By Debbie Stevenson
Killeen Daily Herald
FORT HOOD Pfc. Lynndie England was found guilty Monday of six of the seven counts against her in the Armys Abu Ghraib prison abuse scandal.
England, a 22-year-old Army reservist, now faces up to 10 years in prison. She was the last of nine soldiers to go on trial for abusing detainees in the fall of 2003.
The panel of five Fort Hood officers took less than two hours to reach a verdict, finding the Army prison clerk from Fort Ashby, W. Va., guilty of four counts of maltreatment of detainees and one count of committing an indecent act.
England showed no reaction as she stood at attention between her two military attorneys as the verdict was read.
She was acquitted of one count of conspiracy after the panel found her not guilty of conspiring with Pvt. Charles Graner, the reputed ringleader of the abuse, to maltreat a naked detainee at the end of a leash.
A photo of the event shows England, then 19, holding the man lying on the floor at the end of the leash. It was one of several showing the prison guards smiling before stripped detainees forced to form a human pyramid and placed in other sexually humiliating poses.
In testimony last week, Graner maintained his belief that the leash was an authorized use of control and the camera had been used to document for training purposes the mans extraction out of the cell. His testimony to that effect in May prompted the judge, Col. James Pohl, to throw out a guilty plea and sentencing deal was thrown out and a mistrial declared.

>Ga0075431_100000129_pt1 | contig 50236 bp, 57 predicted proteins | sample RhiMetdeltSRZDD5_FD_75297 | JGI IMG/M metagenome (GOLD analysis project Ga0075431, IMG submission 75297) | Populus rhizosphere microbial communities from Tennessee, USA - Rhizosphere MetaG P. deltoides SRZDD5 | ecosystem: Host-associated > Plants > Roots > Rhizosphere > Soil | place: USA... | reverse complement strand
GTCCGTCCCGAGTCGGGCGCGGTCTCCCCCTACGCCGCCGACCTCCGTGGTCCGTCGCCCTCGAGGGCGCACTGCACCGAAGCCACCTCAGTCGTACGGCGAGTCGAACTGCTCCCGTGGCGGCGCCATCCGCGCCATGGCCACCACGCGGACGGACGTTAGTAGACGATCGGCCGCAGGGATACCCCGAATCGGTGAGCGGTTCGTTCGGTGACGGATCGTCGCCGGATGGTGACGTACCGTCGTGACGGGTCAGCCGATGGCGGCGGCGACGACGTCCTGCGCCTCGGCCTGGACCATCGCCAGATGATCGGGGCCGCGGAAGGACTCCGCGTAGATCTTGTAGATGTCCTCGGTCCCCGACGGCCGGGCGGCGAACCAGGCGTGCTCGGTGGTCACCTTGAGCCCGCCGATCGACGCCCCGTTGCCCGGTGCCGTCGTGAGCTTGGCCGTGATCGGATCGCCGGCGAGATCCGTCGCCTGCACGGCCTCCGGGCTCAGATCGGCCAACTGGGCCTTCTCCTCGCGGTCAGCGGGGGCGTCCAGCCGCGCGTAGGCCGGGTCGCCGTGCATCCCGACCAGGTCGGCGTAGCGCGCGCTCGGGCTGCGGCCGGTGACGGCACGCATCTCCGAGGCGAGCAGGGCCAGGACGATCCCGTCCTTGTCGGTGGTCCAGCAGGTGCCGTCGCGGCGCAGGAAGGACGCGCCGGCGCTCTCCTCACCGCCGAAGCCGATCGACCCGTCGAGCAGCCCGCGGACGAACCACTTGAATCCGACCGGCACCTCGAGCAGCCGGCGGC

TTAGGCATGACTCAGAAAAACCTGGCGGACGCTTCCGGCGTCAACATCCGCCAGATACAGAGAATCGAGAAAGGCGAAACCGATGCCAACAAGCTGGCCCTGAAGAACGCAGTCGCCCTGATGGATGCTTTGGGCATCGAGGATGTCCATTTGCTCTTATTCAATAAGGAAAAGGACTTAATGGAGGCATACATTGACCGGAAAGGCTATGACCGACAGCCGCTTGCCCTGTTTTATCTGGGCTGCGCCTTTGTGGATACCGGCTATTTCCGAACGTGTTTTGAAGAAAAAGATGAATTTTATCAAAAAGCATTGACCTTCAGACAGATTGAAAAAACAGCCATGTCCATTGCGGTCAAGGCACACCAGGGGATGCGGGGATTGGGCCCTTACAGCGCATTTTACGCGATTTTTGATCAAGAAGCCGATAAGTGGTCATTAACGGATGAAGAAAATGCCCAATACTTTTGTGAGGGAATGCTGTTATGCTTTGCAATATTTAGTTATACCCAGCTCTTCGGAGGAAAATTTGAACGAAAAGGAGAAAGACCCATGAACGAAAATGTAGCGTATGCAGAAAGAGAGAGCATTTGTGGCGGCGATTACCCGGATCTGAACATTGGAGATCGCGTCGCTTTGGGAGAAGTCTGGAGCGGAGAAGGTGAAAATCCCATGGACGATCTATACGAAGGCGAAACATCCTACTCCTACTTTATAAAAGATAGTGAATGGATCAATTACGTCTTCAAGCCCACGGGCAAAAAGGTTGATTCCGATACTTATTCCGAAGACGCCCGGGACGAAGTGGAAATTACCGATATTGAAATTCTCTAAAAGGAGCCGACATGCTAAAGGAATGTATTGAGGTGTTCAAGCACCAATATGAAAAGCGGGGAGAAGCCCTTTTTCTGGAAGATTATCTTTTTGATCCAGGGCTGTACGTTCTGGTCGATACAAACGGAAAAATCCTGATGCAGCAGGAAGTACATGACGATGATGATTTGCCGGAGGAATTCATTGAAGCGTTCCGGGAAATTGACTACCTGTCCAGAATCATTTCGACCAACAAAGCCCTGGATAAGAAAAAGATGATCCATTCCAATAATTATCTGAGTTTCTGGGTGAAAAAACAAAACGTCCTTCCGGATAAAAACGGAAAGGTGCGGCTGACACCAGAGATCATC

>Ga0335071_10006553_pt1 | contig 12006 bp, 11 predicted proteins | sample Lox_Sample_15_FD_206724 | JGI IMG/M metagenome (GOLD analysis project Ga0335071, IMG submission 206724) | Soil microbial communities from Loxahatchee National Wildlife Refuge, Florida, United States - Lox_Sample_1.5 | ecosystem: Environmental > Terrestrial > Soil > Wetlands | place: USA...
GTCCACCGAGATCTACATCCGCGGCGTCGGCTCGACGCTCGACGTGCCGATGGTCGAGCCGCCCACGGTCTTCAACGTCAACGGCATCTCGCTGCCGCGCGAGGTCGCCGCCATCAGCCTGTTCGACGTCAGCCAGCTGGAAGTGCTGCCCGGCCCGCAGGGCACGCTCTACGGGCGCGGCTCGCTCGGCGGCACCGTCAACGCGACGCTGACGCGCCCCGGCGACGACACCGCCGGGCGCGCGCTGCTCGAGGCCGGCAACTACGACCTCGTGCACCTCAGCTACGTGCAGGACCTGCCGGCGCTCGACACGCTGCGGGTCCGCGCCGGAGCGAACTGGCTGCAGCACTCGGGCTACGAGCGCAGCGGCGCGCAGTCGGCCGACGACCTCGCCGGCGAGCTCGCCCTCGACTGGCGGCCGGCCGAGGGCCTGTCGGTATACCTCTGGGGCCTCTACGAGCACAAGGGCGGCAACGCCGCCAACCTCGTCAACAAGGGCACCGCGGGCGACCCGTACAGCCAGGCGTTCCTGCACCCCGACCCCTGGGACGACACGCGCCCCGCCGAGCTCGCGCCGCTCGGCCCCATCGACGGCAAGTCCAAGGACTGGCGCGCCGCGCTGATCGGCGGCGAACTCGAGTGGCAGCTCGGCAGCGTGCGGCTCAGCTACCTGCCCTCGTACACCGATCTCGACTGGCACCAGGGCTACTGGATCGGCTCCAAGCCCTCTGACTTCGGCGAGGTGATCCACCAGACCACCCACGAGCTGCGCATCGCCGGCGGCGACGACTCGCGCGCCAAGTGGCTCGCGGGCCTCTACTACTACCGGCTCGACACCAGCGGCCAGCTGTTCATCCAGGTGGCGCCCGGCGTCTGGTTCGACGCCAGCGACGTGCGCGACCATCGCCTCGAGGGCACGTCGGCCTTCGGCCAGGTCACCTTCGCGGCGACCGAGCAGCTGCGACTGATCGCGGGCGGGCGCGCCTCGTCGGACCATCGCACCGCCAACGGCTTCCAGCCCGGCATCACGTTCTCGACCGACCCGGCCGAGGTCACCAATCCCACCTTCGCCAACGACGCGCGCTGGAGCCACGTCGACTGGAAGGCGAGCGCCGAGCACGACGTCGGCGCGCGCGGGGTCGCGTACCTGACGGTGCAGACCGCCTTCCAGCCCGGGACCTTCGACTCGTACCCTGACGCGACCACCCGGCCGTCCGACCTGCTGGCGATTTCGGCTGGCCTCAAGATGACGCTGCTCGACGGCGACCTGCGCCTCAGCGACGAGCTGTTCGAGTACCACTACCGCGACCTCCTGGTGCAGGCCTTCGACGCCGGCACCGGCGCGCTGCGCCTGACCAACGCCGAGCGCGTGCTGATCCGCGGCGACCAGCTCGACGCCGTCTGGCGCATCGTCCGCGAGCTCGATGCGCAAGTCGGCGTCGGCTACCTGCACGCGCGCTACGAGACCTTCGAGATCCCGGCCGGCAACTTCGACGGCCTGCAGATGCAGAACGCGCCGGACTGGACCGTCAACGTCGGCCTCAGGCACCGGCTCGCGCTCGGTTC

Englands lead military attorney, Capt. Jonathan Crisp, would not comment on the verdict.
The only reaction I can say is, I understand, he told reporters.
Englands court-martial is set to reconvene today for the sentencing phase.
Prosecutors have successfully argued in the cases that have gone to trial that the abuse was done for the amusement of a group of rogue guards from the night shift at the Abu Ghraib prison.
The defense teams have claimed the abuse is more widespread. They have blamed a breakdown in leadership at the prison, a blurring of the Geneva Conventions by all levels up to the White House and a lack of guidance to soldiers in Iraq for handling and interrogation of detainees.
Englands team sought also to highlight a learning disorder that made her overly compliant in chaotic situations and under total control of her boyfriend, Graner.
Six junior ranking members of the Maryland-based 372nd Military Police Company and two military intelligence soldiers have been convicted in the scandal. Sentences have ranged from four months to 10 years.
Contact Debbie Stevenson at firstname.lastname@example.org